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Nutritional and Complementary Cancer Care

by Laurel Alexander(more info)

listed in cancer, originally published in issue 90 - July 2003

I work with breast cancer clients referred to me by The Nigel Porter Unit at The Royal Sussex County Hospital. The women I see may be preparing for surgery, going through chemotherapy or radiotherapy, be on hormone therapy or be dealing with secondary cancer. This article sets out the nutritional guidelines I use.

Nutrition

Food and drink are nearly always concerns for the women I see. Their attitude is partially affected by their family. I often hear someone say, "I can't do something separate for myself. It means having to do two different meals". Other barriers include bad nutritional practice in general. Sometimes it's about cost, for example; organic is more expensive. The basic suggestions I make include:

• Have a moderate intake of fish (preferably deep sea oily fish, such as salmon, tuna, mackerel, herring, pilchard) and white meat and poultry (preferably organic);
• Have plenty of organic fruit and vegetables;
• Eliminate or reduce intake of: saturated fats, alcohol, everything refined (including white bread and flour), tap water, red meat, smoked and cured meats, excessive salt, chemical preservatives and processed foods, hydrogenated margarine, food additives, wheat, tea, coffee, sugars and sweeteners and dairy;
• Drinking at least 2 pints of filtered or mineral water daily;
• Increase intake of protective foods including: alfalfa, almonds, apples, apricots, asparagus, aubergine, avocado, bananas, beetroot, bok choy, broccoli, brown rice,

Brussels sprouts, green cabbage, cantaloupe melon, carrots, cauliflower, chicory, Chinese leaves, chives, citrus fruits, eggs (in moderation), flax oil or flaxseed (balances oestrogen in the body due to its phytoestrogen effects, regulates blood sugar level by slowing down the body's absorption of carbohydrates, good for constipation, regulate blood glucose), French beans, garlic, ginger, grapes, green pepper, green tea, horse radish, kale, kiwi fruit, kohl rabi, leeks, lentils, lettuce, linseeds, liquorice, olive oil, onions, oriental mushrooms (maitake/reishei/shiitake), parsley, pears, pecans, pineapple, potatoes, pulses and beans, pumpkin, pumpkin seeds, radish, red and black berries, runner beans, seaweeds (kombu, kelp, nori, arame, laver bread, dulse and wakame), sesame seeds, soy products, spinach, spring onions, sprouted broccoli, squash, sun dried fruit, sunflower seeds, swede, sweet potato, tomatoes, turkey, turmeric, turnip, walnuts, watercress, wholegrain bread, yellow and red peppers;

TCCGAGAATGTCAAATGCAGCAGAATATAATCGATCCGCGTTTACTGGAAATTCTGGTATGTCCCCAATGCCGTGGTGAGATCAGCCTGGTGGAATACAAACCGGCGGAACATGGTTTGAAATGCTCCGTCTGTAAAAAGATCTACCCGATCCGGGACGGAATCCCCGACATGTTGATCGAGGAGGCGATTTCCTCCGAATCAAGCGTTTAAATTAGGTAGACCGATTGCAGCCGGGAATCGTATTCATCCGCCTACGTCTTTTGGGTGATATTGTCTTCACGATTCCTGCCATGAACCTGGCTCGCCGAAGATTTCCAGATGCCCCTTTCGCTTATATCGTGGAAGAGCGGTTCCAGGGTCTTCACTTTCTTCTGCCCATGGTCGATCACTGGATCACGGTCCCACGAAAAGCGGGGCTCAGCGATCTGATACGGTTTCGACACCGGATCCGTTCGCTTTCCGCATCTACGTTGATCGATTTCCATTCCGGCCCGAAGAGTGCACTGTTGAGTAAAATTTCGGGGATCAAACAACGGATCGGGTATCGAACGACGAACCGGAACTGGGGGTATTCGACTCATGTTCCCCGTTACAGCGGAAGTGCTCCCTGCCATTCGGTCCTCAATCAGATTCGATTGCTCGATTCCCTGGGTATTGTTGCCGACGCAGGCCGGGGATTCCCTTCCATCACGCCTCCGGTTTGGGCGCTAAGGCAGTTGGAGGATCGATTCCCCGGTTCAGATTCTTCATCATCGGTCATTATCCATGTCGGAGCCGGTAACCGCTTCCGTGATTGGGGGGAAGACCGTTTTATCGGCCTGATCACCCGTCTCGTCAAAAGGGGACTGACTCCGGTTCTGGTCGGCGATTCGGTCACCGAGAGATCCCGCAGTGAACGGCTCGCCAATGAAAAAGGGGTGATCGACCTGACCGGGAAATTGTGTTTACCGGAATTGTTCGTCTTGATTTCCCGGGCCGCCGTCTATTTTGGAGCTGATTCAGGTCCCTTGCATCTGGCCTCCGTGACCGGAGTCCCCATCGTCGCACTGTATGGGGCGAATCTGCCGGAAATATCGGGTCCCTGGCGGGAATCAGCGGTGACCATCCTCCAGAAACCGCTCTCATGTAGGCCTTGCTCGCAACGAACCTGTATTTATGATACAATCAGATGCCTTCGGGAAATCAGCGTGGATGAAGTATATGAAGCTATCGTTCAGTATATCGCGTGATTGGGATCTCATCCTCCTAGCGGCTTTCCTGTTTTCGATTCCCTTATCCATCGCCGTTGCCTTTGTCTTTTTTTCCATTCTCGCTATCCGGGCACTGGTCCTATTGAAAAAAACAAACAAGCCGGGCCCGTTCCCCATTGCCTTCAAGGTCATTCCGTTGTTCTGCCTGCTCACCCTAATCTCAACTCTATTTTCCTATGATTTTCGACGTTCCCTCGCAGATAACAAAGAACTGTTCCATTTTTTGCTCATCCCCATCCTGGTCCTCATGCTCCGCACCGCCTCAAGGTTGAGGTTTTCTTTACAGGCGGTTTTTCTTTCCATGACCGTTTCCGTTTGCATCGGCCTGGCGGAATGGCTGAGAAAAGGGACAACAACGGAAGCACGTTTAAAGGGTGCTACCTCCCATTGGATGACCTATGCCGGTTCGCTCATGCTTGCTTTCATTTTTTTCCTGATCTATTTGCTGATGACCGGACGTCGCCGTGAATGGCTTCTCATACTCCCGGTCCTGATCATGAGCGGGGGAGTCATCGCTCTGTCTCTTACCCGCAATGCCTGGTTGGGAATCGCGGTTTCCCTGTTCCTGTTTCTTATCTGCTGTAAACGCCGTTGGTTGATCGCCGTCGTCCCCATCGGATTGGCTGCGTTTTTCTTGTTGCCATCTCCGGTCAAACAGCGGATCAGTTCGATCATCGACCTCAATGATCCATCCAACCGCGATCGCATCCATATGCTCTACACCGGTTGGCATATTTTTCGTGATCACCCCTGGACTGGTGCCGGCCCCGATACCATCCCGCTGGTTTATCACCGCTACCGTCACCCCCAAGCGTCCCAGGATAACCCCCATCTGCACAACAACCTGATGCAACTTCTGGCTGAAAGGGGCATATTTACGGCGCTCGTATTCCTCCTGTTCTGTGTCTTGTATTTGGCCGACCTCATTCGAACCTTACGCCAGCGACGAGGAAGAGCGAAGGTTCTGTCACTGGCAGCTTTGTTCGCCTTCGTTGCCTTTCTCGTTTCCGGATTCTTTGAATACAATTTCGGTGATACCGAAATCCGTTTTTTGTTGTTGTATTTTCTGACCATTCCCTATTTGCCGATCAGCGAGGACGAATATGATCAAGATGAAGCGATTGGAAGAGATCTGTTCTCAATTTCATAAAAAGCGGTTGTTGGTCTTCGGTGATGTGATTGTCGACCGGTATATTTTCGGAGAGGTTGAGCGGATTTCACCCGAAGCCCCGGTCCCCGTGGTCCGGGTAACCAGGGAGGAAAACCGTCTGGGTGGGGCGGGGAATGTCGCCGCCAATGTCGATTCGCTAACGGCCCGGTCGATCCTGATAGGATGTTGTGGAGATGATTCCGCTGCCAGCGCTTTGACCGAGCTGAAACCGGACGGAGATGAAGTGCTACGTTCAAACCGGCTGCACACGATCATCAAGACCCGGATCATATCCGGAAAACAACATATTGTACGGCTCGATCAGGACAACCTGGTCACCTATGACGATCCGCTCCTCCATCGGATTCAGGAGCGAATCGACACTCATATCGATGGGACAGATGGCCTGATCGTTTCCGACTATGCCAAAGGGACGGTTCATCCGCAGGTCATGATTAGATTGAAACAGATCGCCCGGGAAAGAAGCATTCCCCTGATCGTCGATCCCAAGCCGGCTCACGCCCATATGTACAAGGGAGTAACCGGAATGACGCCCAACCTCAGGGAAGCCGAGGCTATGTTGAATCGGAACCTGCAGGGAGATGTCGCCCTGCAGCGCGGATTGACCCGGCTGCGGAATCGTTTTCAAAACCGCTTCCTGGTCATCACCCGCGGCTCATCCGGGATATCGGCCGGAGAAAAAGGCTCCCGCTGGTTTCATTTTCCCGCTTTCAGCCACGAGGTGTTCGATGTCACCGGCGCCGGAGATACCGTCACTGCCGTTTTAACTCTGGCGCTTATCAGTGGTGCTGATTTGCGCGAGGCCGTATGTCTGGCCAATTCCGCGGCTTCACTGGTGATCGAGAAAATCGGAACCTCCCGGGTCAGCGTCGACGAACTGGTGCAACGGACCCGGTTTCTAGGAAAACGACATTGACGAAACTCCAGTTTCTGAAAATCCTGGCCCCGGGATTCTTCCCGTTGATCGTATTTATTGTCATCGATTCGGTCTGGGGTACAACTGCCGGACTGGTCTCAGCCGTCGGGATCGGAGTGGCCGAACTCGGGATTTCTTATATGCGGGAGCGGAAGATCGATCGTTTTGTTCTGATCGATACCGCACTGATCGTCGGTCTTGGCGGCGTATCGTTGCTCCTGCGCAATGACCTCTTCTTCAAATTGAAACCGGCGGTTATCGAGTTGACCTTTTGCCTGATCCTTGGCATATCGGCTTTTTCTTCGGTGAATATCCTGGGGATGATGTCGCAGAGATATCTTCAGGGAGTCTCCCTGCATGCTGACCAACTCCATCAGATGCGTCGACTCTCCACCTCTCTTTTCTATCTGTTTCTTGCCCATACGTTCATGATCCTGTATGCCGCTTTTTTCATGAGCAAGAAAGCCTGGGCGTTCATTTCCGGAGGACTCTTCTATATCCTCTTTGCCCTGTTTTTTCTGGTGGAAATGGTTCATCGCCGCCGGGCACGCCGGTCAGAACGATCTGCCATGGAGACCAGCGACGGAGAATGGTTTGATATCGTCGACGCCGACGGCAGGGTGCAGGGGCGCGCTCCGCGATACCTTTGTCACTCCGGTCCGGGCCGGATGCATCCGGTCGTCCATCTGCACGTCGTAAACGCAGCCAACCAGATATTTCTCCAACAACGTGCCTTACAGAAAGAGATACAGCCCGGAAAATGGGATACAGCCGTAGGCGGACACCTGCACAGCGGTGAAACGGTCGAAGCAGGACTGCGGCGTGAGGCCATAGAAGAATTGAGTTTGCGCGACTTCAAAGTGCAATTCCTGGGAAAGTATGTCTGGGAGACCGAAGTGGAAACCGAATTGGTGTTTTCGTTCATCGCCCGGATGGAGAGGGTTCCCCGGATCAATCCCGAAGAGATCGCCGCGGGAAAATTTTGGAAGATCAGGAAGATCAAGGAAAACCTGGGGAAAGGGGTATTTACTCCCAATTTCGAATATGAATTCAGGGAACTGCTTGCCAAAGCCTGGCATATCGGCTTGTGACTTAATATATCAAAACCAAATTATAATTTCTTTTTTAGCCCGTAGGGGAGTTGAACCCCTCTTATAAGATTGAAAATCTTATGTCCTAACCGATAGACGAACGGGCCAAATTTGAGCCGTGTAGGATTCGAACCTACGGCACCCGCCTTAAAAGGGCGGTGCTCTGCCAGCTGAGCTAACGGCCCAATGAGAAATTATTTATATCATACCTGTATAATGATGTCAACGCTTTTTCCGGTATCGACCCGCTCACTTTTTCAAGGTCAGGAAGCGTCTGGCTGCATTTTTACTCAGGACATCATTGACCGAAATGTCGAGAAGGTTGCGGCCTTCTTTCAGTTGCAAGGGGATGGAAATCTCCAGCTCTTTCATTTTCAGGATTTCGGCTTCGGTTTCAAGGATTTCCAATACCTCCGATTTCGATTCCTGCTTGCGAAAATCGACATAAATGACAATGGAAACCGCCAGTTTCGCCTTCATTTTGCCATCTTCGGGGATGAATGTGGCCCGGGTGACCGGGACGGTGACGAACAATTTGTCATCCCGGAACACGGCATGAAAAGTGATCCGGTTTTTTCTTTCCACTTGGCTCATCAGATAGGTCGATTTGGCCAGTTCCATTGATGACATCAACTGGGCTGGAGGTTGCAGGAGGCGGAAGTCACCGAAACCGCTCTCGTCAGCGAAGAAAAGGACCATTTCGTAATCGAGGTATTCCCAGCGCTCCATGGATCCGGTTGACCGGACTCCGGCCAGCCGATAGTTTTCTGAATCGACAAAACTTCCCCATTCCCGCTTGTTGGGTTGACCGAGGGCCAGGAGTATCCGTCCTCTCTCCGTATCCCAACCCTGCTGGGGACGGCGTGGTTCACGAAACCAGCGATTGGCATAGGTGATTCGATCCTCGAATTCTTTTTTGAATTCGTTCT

• Use olive oil for frying;
• Avoid microwaving food, char-grilling and barbecuing foods and deep frying or smoking food;
• Avoid aluminium or non-stick pans; Use stainless steel, enamel or Pyrex cooking utensils. Use pans with close fitting lids and avoid using copper pans, which encourage oxidation and vitamin C loss;
• Avoid smoking fat – if you cook with fat, don't let it become so hot that it starts to smoke (the EFA linoleic acid is destroyed at this temperature);
• Prepare food immediately before cooking as vitamin C is destroyed once cells are damaged. Wash produce in cider vinegar (or water and vinegar) to remove pesticides. Don't chop too finely and scrub vegetables rather than peeling them. Once food is cooked, eat it straight away;
• Avoid commercial detergent. Wash cooking utensils in environmentally safe detergent, or use bicarbonate of soda and rinse thoroughly under a hot running tap.

Preparing for Surgery